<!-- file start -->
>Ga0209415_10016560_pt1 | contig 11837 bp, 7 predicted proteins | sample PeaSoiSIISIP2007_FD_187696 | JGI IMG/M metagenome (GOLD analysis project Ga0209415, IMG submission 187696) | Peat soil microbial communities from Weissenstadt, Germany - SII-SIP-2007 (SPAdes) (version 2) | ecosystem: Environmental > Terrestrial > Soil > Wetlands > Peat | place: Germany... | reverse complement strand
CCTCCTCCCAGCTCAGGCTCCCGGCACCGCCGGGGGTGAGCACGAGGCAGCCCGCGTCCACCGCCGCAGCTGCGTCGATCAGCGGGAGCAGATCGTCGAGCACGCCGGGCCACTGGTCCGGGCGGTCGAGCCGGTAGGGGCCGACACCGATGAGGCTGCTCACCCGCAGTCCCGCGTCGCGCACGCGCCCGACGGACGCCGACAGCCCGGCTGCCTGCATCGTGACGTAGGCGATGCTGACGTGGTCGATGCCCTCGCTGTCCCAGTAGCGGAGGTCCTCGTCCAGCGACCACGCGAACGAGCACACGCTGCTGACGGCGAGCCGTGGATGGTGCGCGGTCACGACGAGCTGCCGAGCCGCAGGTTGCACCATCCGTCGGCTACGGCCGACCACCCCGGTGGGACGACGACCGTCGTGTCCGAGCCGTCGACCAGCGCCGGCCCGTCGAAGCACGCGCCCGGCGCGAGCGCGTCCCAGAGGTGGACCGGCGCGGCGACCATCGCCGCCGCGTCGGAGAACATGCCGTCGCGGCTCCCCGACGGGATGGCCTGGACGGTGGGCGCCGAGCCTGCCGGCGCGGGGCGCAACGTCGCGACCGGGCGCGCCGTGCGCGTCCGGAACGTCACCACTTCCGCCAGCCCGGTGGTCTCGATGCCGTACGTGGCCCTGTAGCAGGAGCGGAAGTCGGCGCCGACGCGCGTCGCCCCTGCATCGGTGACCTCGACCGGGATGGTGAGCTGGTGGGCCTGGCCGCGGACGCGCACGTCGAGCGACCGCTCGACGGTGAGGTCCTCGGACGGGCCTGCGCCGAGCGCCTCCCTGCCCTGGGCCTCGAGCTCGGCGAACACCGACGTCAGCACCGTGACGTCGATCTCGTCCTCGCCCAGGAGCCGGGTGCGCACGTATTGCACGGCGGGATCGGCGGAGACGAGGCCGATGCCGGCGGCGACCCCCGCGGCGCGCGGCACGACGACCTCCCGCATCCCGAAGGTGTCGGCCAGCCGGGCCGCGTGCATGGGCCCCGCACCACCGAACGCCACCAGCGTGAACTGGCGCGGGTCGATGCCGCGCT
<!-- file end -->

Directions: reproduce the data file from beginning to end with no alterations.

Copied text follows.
>Ga0209415_10016560_pt1 | contig 11837 bp, 7 predicted proteins | sample PeaSoiSIISIP2007_FD_187696 | JGI IMG/M metagenome (GOLD analysis project Ga0209415, IMG submission 187696) | Peat soil microbial communities from Weissenstadt, Germany - SII-SIP-2007 (SPAdes) (version 2) | ecosystem: Environmental > Terrestrial > Soil > Wetlands > Peat | place: Germany... | reverse complement strand
CCTCCTCCCAGCTCAGGCTCCCGGCACCGCCGGGGGTGAGCACGAGGCAGCCCGCGTCCACCGCCGCAGCTGCGTCGATCAGCGGGAGCAGATCGTCGAGCACGCCGGGCCACTGGTCCGGGCGGTCGAGCCGGTAGGGGCCGACACCGATGAGGCTGCTCACCCGCAGTCCCGCGTCGCGCACGCGCCCGACGGACGCCGACAGCCCGGCTGCCTGCATCGTGACGTAGGCGATGCTGACGTGGTCGATGCCCTCGCTGTCCCAGTAGCGGAGGTCCTCGTCCAGCGACCACGCGAACGAGCACACGCTGCTGACGGCGAGCCGTGGATGGTGCGCGGTCACGACGAGCTGCCGAGCCGCAGGTTGCACCATCCGTCGGCTACGGCCGACCACCCCGGTGGGACGACGACCGTCGTGTCCGAGCCGTCGACCAGCGCCGGCCCGTCGAAGCACGCGCCCGGCGCGAGCGCGTCCCAGAGGTGGACCGGCGCGGCGACCATCGCCGCCGCGTCGGAGAACATGCCGTCGCGGCTCCCCGACGGGATGGCCTGGACGGTGGGCGCCGAGCCTGCCGGCGCGGGGCGCAACGTCGCGACCGGGCGCGCCGTGCGCGTCCGGAACGTCACCACTTCCGCCAGCCCGGTGGTCTCGATGCCGTACGTGGCCCTGTAGCAGGAGCGGAAGTCGGCGCCGACGCGCGTCGCCCCTGCATCGGTGACCTCGACCGGGATGGTGAGCTGGTGGGCCTGGCCGCGGACGCGCACGTCGAGCGACCGCTCGACGGTGAGGTCCTCGGACGGGCCTGCGCCGAGCGCCTCCCTGCCCTGGGCCTCGAGCTCGGCGAACACCGACGTCAGCACCGTGACGTCGATCTCGTCCTCGCCCAGGAGCCGGGTGCGCACGTATTGCACGGCGGGATCGGCGGAGACGAGGCCGATGCCGGCGGCGACCCCCGCGGCGCGCGGCACGACGACCTCCCGCATCCCGAAGGTGTCGGCCAGCCGGGCCGCGTGCATGGGCCCCGCACCACCGAACGCCACCAGCGTGAACTGGCGCGGGTCGATGCCGCGCT